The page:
If you're in the market for a new powerful-but-portable laptop for yourself or your company's users, Apple has just given you an intriguing but also perplexing choice. The release of the 12-inch MacBook earlier this year seemed to set a standard for ultra-portable laptops with high-resolution screens and long battery life. But the release of the new iPad Pro—and especially its Apple-made Smart Keyboard—promise to make it a viable laptop competitor.
So how do you choose which one is right for your needs? Few people have actually gotten hands-on with the iPad Pro yet, but a quick comparison of the specs and capabilities answers some questions while raising others.
Screen size and resolution
The iPad Pro's screen is bigger and higher-resolution than the MacBook's, 12.9 inches to 12 inches, and slightly higher-resolution: 2732x2048 to 2304x1440, respectively. Realistically, though, both screens are beautiful and offer plenty of pixels for most purposes, so for most people this will be a wash.
Size and weight
The iPad Pro weighs in at 1.57 pounds, not counting the keyboard and stylus. The MacBook weighs 2.02 pounds. The iPad Pro is 12 inches high, 8.68 inches wide, and just .27 inches thick. while the MacBook's dimensions are 11.04x7.74 x.52 inches.
Processor and battery life
The iPad Pro runs on a new Apple A9X chip, compared to the MacBook's fifth-generation Intel Core M processor. It's just not possible to make meaningful performance comparisons at this point. The MacBook claims 9 hours of battery life, the iPad Pro says it's good for 10 hours. Call it a wash.
The MacBook comes with Wi-Fi and Bluetooth, but you can get an iPad Air with broadband cellular. Meanwhile, there is an LTE-capable iPad Pro, but it is the most expensive.
When you add the $169 Smart Keyboard and the $99 Apple Pencil (really, $100 for a pencil?!), the base-model iPad Pro is almost as expensive as the MacBook, $1,067 to $1,299. Of course, adding options can change those calculations. The high-end MacBook model starts at $1,599, while the cellular-equipped iPad Pro lists for $1,079.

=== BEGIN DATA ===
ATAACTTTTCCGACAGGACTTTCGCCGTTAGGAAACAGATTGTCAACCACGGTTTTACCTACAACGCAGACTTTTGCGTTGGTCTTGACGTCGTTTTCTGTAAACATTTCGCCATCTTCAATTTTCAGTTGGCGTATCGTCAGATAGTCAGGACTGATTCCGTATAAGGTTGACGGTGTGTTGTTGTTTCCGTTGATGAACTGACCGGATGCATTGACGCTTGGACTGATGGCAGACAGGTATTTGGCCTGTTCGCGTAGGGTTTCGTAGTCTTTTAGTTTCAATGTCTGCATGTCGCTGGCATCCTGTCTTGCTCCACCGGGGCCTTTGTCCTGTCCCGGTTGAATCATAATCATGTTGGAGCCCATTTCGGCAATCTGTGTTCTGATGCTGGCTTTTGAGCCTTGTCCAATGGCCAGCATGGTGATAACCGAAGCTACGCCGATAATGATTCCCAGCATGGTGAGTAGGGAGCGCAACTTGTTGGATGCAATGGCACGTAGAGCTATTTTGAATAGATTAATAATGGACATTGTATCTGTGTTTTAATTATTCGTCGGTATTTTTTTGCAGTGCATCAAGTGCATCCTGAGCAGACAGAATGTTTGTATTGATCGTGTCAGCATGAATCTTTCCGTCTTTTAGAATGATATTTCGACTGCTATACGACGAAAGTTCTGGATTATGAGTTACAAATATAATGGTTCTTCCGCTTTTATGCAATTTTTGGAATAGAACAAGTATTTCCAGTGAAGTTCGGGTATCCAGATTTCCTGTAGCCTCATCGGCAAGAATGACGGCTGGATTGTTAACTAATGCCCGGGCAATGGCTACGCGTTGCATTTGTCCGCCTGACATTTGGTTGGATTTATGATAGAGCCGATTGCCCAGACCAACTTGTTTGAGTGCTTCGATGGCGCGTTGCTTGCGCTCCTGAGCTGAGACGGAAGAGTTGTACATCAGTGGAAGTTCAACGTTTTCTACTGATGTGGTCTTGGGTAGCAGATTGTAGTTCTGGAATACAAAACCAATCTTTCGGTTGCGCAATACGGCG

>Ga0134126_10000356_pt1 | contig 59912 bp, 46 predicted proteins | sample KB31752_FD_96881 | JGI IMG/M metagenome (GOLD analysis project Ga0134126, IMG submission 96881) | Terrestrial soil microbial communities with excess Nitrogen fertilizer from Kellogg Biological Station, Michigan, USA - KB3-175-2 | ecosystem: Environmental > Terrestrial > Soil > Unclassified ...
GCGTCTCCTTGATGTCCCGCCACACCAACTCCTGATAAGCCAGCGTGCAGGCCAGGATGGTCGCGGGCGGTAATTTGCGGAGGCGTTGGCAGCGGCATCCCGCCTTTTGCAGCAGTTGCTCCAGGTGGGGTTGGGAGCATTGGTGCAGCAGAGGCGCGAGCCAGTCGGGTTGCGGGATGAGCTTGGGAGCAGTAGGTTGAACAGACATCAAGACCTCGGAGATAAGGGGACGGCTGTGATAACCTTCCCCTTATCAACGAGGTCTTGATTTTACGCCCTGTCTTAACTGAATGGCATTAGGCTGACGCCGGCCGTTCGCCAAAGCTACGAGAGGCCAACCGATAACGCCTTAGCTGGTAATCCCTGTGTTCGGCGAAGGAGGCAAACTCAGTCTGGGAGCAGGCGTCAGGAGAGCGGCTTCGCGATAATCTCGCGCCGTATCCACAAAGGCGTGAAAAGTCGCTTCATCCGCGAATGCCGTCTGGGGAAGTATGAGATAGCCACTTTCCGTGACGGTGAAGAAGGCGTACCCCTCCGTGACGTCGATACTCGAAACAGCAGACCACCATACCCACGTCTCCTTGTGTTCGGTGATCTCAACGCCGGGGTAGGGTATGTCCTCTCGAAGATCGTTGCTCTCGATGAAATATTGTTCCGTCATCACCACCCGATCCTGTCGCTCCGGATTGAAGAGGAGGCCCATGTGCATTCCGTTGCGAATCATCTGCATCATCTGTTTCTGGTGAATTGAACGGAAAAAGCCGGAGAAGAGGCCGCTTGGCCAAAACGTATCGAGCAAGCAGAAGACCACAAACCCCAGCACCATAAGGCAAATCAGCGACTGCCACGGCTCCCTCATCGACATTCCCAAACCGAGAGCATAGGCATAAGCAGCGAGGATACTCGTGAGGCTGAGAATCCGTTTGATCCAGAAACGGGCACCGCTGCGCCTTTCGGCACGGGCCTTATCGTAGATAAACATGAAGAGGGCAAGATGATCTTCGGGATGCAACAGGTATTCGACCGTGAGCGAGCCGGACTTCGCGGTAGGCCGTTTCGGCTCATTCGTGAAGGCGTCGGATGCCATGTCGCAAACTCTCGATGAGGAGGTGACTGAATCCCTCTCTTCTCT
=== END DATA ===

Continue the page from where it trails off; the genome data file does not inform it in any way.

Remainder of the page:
Operating system and apps
Critically, the MacBook runs Mac OS X, originally designed for desktop computers, while the iPad Pro runs iOS, originally created for smartphones. Although the two OSes have been coming closer and closer in recent years, their bloodlines are clear. iOS is all about the mobile consumption experience, while Mac OS X focuses on productivity and creativity.
So what do all the specs and comparisons mean? Pretty much what you'd expect, actually. If you need a laptop primarily to do your job on-the-go, the MacBook is hard to beat. It's got a great keyboard and innovative trackpad in a slick, compact case. The iPad Pro offers a marginally bigger, better screen, but remains at least slightly optimized for content consumption, not creation.
If you need to do a traditional job, the traditional laptop remains a better choice. But if you want a single device that can handle a wide variety of tasks and amusements, the iPad Pro makes a lot of sense. Unless you'd prefer a Microsoft Surface 3, of course.